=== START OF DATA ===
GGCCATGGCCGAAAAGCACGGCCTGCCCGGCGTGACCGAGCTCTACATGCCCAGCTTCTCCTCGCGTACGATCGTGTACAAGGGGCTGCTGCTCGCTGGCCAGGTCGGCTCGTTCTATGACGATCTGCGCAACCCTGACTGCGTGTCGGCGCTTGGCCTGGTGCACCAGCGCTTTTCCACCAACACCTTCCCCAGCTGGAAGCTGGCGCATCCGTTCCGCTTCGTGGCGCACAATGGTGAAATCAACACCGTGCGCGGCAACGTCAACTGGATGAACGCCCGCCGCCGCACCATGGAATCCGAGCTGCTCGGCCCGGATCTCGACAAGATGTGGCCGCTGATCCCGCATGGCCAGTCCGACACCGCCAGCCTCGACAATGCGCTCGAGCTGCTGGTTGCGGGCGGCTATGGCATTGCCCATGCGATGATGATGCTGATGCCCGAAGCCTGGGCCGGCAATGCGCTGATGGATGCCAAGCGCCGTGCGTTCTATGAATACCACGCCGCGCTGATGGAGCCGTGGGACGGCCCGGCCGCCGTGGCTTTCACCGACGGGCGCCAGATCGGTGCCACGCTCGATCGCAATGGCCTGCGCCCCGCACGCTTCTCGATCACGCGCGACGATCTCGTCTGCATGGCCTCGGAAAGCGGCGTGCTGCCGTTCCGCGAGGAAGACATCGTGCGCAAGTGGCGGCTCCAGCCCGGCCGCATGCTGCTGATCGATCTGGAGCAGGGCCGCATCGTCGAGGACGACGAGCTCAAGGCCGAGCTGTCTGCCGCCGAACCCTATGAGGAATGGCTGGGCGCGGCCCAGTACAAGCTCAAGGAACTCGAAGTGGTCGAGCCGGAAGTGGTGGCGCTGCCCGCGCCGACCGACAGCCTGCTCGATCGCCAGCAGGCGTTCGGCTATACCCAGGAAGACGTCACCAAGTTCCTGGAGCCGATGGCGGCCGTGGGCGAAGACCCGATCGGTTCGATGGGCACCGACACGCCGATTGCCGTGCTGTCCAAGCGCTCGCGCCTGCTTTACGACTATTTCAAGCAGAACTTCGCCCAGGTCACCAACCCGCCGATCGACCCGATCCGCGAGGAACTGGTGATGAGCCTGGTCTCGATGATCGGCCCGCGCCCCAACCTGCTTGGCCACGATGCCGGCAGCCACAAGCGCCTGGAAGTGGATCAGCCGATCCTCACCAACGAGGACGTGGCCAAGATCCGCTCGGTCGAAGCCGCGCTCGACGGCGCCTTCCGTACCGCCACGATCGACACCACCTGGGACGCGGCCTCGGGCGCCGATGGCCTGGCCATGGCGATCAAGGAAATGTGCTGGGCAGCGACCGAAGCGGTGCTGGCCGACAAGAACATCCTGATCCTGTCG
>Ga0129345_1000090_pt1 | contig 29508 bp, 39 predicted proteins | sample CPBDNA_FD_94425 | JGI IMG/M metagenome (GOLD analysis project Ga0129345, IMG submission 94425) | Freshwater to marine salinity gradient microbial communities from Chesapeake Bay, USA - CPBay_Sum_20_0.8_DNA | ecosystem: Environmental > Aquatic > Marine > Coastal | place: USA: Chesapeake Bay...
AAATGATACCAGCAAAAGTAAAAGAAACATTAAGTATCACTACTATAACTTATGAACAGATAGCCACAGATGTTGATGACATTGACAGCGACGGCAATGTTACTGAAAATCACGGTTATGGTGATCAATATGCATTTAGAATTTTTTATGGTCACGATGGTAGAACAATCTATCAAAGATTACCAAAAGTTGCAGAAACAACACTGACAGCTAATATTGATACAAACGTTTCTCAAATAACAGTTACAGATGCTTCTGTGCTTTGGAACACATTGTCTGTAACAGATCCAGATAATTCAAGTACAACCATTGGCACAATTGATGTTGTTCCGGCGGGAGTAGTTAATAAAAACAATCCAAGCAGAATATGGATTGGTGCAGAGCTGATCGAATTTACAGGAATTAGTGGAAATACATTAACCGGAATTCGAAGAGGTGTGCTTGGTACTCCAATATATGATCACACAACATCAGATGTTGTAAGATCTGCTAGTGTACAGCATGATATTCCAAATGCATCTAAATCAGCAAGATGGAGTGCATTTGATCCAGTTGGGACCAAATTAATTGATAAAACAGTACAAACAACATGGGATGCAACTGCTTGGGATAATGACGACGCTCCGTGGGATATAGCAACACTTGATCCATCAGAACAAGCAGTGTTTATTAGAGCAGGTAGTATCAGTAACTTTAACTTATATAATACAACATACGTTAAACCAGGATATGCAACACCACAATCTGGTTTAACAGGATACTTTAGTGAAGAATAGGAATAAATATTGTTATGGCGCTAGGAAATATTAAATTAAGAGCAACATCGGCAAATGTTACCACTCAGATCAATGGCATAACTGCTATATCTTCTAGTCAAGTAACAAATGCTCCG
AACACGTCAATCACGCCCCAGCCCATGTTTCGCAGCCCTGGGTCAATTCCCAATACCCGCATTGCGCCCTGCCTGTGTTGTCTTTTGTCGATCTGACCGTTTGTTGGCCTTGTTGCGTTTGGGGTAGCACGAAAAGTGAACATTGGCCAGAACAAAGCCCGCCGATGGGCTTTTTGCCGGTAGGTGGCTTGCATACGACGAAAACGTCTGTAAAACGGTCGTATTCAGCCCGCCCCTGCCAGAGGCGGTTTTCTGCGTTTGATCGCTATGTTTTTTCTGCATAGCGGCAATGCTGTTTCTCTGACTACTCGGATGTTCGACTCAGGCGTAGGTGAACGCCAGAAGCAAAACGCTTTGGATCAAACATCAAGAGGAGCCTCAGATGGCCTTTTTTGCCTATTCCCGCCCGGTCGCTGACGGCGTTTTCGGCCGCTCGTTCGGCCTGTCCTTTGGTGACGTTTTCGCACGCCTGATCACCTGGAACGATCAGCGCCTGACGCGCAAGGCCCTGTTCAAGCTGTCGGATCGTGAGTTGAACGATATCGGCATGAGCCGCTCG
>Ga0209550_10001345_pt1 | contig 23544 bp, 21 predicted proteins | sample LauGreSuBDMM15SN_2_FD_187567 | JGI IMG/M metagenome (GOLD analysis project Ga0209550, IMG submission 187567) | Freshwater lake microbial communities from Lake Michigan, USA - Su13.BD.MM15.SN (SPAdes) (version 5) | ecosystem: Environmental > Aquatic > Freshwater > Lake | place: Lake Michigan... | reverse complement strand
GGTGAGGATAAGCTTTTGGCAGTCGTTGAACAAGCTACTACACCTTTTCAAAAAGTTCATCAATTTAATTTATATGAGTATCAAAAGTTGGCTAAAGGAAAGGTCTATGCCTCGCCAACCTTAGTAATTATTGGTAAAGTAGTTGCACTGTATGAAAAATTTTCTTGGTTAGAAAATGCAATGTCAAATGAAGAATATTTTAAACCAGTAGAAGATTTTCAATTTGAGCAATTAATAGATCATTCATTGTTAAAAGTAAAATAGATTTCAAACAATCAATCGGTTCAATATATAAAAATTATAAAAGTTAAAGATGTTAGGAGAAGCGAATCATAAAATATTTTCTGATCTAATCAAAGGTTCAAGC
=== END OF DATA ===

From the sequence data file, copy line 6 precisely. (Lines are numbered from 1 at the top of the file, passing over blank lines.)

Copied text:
GGTGAGGATAAGCTTTTGGCAGTCGTTGAACAAGCTACTACACCTTTTCAAAAAGTTCATCAATTTAATTTATATGAGTATCAAAAGTTGGCTAAAGGAAAGGTCTATGCCTCGCCAACCTTAGTAATTATTGGTAAAGTAGTTGCACTGTATGAAAAATTTTCTTGGTTAGAAAATGCAATGTCAAATGAAGAATATTTTAAACCAGTAGAAGATTTTCAATTTGAGCAATTAATAGATCATTCATTGTTAAAAGTAAAATAGATTTCAAACAATCAATCGGTTCAATATATAAAAATTATAAAAGTTAAAGATGTTAGGAGAAGCGAATCATAAAATATTTTCTGATCTAATCAAAGGTTCAAGC